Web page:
In this regard, organizations can look at short-term solutions like fine tuning the warehouse to accommodate different/diverse workloads. However, this will eventually lead to the throttling of resources and restraining access. A typical concern of a data analyst would be to have sufficient horsepower and workspace to help narrate a convincing business point of view. This would warrant provisioning custom workspaces and additional capacity to support their requirements. Business users and managers would like to explore data visually and analyze various relationship between metrics. As data warehouses are not naturally designed to support such requirements at scale, business users have greatly relied on third party tools to serve themselves data and propel their analysis. Data scientists might want to build sophisticated and best-of-breed analytical models for various business use cases. As they reach out to pre-process and extract years of transactional and dimensional data, the warehouse will naturally come to a grinding halt. Data scientists are then forced to down-sample data as much as possibly in a stratified way and continue with benchmarking their advanced analytics approaches to multi-dimensional and nonlinear business problems.


This creates an ecosystem where multiple versions of truth are maintained as data has to be pumped into multiple destinations for consumption by different business groups.

A bigger challenge in such data architectures is a lack of processes to benchmark, qualify and productionize advanced analytics models. In order to support the newer analytical workloads, the data ecosystem gets fractured and as a result, leads to no central ground truth, an inability to collaborate across different data ecosystems, constraints in productionizing advanced analytics solutions at scale and above all, a lack of accountability and user-friendly way to consume data.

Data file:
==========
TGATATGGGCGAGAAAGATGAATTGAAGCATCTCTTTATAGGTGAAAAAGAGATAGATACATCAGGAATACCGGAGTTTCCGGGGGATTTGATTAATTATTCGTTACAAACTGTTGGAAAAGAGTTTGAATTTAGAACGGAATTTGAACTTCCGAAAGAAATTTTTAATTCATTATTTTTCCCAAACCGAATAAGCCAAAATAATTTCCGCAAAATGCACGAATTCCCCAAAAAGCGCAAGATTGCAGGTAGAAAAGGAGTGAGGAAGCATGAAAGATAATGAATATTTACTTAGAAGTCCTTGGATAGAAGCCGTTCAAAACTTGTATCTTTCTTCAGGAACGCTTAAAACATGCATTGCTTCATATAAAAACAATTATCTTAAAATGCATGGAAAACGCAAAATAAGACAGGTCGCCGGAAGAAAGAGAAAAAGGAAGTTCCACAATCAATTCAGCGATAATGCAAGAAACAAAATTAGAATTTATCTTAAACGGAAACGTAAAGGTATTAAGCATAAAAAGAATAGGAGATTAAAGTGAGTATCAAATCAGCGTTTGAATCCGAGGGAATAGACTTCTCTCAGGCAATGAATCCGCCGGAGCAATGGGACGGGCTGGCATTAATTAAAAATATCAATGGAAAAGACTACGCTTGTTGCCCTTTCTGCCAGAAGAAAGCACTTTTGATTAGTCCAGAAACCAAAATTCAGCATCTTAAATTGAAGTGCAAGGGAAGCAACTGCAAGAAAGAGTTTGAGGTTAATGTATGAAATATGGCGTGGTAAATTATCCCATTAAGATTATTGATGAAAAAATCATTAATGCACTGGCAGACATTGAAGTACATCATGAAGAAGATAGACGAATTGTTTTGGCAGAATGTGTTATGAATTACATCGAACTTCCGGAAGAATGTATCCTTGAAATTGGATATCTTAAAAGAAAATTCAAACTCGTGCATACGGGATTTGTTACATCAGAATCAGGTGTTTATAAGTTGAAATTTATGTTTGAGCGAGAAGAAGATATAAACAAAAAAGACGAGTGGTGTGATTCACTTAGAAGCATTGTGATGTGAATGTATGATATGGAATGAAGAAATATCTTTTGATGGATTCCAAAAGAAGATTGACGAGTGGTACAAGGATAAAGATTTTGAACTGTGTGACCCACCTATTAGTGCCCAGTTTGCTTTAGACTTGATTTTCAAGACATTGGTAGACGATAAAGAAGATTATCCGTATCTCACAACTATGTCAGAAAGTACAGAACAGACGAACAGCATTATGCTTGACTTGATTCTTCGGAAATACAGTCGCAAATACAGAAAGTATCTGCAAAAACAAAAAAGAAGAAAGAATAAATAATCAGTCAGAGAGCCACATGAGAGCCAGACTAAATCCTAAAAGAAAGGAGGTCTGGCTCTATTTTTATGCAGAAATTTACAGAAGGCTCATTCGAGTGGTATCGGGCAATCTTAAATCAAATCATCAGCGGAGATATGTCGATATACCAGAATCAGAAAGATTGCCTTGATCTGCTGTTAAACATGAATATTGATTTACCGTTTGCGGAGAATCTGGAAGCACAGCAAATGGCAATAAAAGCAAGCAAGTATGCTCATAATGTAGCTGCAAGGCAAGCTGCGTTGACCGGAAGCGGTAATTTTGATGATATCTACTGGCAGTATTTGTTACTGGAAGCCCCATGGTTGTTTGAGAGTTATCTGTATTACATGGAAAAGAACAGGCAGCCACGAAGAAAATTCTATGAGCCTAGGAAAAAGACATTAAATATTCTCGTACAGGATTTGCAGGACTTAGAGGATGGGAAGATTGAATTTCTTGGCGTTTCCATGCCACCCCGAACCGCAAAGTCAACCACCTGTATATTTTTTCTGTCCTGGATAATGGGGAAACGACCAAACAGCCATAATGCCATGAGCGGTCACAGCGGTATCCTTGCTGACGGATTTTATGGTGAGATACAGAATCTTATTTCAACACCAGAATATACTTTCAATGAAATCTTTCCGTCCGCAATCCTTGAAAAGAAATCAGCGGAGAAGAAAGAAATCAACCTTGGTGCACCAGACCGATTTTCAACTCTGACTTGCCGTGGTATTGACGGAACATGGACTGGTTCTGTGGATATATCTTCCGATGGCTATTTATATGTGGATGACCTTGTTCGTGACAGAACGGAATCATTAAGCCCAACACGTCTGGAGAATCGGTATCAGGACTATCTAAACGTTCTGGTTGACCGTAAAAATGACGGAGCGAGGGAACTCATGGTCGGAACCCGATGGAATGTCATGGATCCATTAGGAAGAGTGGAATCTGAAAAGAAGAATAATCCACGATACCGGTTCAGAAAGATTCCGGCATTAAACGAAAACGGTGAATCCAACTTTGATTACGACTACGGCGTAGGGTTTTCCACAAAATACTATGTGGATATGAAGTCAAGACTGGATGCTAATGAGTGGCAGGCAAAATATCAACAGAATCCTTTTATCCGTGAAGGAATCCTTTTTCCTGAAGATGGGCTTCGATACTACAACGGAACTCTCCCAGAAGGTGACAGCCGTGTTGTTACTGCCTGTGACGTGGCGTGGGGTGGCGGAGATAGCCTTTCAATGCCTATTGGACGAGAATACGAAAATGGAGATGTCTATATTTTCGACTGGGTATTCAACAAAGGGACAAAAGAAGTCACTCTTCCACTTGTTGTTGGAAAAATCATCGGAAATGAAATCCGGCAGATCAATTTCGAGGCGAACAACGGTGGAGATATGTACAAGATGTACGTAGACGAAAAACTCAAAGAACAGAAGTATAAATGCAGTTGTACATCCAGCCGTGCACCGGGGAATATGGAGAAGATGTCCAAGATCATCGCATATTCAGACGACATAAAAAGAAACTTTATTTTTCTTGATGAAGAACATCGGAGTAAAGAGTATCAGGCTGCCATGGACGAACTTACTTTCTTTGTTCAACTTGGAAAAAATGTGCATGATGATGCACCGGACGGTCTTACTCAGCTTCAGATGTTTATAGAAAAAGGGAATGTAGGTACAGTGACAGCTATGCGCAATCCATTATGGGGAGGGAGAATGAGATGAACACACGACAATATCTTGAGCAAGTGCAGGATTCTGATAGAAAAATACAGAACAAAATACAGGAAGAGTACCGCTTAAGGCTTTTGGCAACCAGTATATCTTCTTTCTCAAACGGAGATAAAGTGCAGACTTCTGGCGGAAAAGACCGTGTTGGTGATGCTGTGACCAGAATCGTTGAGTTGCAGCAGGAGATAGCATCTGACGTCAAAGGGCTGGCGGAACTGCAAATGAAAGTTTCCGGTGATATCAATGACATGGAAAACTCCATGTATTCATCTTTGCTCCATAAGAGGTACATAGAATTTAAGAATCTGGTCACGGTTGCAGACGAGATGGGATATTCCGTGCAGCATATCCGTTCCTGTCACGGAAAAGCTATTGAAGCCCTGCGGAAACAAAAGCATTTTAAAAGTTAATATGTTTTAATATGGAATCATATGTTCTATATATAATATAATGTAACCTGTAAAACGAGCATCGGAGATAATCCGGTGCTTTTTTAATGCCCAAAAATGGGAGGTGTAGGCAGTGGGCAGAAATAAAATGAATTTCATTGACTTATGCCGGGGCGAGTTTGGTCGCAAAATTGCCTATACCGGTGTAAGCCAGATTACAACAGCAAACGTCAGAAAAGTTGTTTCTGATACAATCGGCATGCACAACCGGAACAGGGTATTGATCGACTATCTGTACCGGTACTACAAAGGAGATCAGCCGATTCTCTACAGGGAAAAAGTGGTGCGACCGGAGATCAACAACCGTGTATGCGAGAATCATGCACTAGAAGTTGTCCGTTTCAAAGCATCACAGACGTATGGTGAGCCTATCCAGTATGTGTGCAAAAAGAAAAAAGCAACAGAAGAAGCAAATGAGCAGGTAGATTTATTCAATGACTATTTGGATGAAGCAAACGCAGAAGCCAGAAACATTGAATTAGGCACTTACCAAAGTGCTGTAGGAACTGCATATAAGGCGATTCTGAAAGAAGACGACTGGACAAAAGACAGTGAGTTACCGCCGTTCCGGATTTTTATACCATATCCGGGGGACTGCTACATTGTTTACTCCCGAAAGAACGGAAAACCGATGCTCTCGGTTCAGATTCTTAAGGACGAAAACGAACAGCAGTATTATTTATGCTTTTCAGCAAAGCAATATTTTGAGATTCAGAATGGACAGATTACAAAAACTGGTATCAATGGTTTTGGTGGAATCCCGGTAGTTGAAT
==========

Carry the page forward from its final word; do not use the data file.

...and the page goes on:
Why you need to rethink your data platforms

Any infrastructure that deals with analytics should be proactive and should be built to reduce lead time to insights. As the data moves through its nozzles, the systems and infrastructure should harness the value out of the same. The need to be at the right place at the right time with the right focus makes all the difference. But, fundamentally you have to be data hungry!

“It is a capital mistake to theorize before one has data. Insensibly, one begins to twist the facts to suit theories, instead of theories to suit facts.”

– Sherlock Holmes

The world is indeed one big data problem. Industries have certainly moved from data insufficiency to data inundation. This poses a huge concern for organizations building and evolving their analytics infrastructure. To be able to mine from the data deluge to build a customer-centric business process is the most critical need and ask.

What would it take to build an ideal data ecosystem that supports multiple analytical workloads without compromising on the central ground truth? What will be the framework of a workload aware data ecosystem? What are the core problems that will be solved and what are the other challenges that will arise as we set out to implement a fundamental, but significant change within the organization that will look to embed analytics at the core of all its business processes? We will look to address these questions in our next blog post!